I’m familiar with her because my job requires me to keep up with popular music, even though the bulk of it is not something I would purchase or listen to on the radio. Miranda, however, intrigued me with her selection of a track by one of the best underground songwriters out there, Fred Eaglesmith, for her most recent album — “Revolution,” released in 2009. The song, “Time to Get a Gun,” gets a countrified makeover in Lambert’s rendition, but she maintains the heart of Eaglesmith’s narrative of a desperate man facing desperate times.

In fact, of all the songwriters penning tracks for Nashville stars, Miranda gets props for her selections — John Prine (”That’s the Way the World Goes ‘Round”), Steve Earle (”Hillbilly Highway,” which she delivered with all the sass of a wildcat locked in a phone booth on Saturday night) and Julie Miller (”Somewhere Trouble Don’t Go”) among others. What I respect even more, however, is that Lambert’s originals hold their own with those fine choices.

Needless to say, however, those who paid upwards of $40 apiece for tickets to her show would have no doubt cheered themselves hoarse if Lambert had sang obscure selections from the They Might Be Giants catalog. But that’s OK, because that enthusiasm and adoration makes a concert like Lambert’s all the better.

Here’s the thing for which I have to give grudging respect to mainstream Nashville artists — they know how to put on a show. They tailor every performance to the specific crowd (across the video screen behind her band, snapshots of various University of Tennessee and Knoxville signage flashed during her performance of “Famous in a Small Town”) and go out of their way to engage those in attendance. Saturday night, Lambert worked her ass off — grasping outstretched hands down front, taking care to sing directly to the nosebleed sections on either side of the stage and playing her redneck girl with downhome appeal and a side of sexy to the hilt.

And the thing is, Lambert’s performance seems genuine — that she really is a small-town Southern girl who’s probably notched more than a few deer kills, scared more than a few ex-boyfriends with her wild-girl temper and danced on more than a few bar counters in her day. Clad in a sleeveless leather hoody and a short skirt, she was sexy without being a tramp, wild without being a party girl and entertaining as hell without being a diva. If it had been any other country artist on stage, Lambert could have passed for one of the girls in the audience, whooping and hollering and having a big time with the best of them.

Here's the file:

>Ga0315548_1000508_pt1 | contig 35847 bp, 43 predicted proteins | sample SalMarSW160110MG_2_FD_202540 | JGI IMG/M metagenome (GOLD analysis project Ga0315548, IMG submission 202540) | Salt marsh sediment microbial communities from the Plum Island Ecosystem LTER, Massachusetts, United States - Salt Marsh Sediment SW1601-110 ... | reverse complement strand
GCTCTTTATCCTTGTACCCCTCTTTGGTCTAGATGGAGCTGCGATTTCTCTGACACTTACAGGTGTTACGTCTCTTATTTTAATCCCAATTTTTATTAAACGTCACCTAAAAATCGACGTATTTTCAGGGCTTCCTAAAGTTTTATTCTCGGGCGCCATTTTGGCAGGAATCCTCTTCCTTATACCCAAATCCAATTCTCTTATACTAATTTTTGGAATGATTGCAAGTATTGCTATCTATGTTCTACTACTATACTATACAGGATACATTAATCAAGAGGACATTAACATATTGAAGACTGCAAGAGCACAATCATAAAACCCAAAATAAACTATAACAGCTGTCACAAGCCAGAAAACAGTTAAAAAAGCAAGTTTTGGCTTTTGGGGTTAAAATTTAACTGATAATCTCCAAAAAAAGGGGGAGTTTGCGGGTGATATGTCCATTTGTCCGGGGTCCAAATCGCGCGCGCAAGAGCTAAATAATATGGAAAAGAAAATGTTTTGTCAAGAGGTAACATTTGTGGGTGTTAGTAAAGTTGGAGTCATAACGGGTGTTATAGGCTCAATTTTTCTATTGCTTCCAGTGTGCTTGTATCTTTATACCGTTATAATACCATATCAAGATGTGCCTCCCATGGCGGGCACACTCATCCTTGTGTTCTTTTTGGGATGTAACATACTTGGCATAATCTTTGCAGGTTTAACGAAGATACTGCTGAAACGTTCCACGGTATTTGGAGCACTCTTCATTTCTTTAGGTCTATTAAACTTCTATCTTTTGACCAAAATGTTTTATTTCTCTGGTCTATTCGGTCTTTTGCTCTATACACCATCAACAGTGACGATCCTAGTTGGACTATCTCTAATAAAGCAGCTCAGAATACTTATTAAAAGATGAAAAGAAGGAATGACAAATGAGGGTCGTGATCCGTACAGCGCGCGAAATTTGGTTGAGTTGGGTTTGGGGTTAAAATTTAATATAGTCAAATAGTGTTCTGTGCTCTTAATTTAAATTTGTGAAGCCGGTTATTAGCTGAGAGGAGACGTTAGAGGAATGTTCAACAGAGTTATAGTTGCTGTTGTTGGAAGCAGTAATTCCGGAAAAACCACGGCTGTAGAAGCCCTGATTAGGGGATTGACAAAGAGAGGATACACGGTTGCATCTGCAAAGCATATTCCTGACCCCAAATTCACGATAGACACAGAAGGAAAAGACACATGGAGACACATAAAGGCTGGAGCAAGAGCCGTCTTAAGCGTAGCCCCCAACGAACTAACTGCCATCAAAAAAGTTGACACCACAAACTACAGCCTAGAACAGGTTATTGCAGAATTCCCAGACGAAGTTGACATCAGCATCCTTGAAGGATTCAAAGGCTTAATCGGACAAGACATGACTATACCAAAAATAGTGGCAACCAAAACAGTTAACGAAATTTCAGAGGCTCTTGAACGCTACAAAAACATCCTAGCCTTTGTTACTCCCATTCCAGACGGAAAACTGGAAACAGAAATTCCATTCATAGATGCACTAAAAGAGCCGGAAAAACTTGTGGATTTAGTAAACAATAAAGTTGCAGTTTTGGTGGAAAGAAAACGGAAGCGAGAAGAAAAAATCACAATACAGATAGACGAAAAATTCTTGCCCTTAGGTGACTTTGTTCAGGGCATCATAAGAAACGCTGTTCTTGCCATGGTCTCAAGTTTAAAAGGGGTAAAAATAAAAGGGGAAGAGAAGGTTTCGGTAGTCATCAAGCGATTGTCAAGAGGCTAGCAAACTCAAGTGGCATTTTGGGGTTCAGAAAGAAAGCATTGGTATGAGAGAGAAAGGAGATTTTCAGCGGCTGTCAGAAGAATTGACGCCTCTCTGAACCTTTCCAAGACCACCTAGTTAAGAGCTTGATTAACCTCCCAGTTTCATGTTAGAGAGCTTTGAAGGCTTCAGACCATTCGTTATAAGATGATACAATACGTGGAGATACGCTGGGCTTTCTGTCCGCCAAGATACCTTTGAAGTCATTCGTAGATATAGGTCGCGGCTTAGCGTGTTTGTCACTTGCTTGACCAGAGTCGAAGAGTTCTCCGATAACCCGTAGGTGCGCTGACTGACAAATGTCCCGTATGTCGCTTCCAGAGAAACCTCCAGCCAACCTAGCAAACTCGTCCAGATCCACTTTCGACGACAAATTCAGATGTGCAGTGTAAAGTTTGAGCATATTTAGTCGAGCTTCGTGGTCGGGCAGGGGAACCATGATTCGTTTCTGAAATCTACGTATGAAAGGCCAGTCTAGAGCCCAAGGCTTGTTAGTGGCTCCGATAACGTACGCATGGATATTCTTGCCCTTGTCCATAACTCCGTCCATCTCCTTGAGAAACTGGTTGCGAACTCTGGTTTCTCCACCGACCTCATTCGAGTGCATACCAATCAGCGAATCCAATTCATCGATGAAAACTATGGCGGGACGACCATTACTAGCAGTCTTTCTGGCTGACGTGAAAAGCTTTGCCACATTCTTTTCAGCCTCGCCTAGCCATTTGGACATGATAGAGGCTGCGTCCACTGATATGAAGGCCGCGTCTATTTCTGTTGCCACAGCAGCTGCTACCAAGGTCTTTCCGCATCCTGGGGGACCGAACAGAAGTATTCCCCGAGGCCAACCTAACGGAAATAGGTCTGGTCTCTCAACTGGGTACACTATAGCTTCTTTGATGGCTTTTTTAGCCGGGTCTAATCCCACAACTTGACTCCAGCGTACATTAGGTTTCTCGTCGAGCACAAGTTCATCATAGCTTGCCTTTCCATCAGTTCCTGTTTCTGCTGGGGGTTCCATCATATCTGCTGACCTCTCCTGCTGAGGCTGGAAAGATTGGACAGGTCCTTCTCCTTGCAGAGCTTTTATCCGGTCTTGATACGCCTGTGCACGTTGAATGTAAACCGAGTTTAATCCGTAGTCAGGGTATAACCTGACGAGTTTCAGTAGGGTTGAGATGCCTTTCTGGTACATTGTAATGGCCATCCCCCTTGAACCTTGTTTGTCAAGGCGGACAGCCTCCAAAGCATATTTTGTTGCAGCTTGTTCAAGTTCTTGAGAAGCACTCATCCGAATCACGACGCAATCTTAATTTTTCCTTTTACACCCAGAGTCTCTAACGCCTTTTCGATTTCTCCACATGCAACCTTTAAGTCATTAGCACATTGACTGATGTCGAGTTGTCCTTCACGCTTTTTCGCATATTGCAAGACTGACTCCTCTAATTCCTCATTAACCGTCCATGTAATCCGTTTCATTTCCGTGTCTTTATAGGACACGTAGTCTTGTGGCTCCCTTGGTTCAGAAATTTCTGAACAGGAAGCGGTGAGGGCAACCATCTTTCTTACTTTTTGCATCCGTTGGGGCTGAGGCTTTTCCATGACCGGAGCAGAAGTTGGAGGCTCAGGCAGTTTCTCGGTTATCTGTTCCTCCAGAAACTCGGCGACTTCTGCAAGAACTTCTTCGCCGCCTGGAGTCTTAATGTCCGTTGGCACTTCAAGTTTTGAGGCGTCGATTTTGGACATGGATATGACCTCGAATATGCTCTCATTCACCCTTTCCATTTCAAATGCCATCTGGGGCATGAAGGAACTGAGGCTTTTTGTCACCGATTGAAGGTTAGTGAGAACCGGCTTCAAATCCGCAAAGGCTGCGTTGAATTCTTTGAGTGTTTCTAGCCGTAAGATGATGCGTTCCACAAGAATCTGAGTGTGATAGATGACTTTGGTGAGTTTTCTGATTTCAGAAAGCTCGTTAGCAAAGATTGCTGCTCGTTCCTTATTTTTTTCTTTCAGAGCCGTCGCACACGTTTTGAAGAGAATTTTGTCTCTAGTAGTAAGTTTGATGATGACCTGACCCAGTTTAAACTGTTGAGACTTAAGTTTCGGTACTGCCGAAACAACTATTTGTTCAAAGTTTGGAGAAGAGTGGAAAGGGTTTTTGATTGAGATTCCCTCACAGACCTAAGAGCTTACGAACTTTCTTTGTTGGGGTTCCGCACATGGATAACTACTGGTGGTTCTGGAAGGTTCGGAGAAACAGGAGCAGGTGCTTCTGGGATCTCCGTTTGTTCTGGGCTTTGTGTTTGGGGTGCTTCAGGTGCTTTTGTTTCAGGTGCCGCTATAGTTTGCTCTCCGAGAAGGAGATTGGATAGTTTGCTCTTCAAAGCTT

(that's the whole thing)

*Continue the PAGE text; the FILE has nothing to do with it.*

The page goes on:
And that’s what sells records. Sure, she played the hits and made more than a few covers her own — the aforementioned “Hillbilly Highway,” Rick Derringer’s “Rock and Roll Hoochie Coo,” Joan Jett’s “I Love Rock and Roll.” She preened and strutted, chatted with the crowd, gave her band members a chance to shine and even brought up hometown girl Ashley Monroe for a couple of songs. For the final song of the night, she brought out opening acts Justin Moore and Josh Kelley for a searing rendition of Creedence Clearwater Revival’s “Travelin’ Band,” and she even made reference to her high-profile engagement to fellow country star Blake Shelton.

In short, she owned the stage. Her voice is a work of art, her act is pure entertainment and her songs strike a chord in those who don’t just listen to country music but live it every day — small-town lives, struggles of the heart, big-time hopes and dreams. In a Southern city like Knoxville, it was as powerful as a Sunday morning sermon from the pulpit, and by the time the audience filed out into a rainy Saturday night, their souls seemed satiated.

And that’s all we can ask of the stars who provide a soundtrack to our lives — a hell of a good time that leaves us feeling a little bit better because somebody who seems like our sister or our girlfriend is telling our story up there beneath the stage lights. Lambert did all of that and impressed on this writer, at least, that there’s still hope for the kind of music coming out Nashville these days.

Written by wildsmith

March 27th, 2011 at 12:13 pm

Posted in Music, Review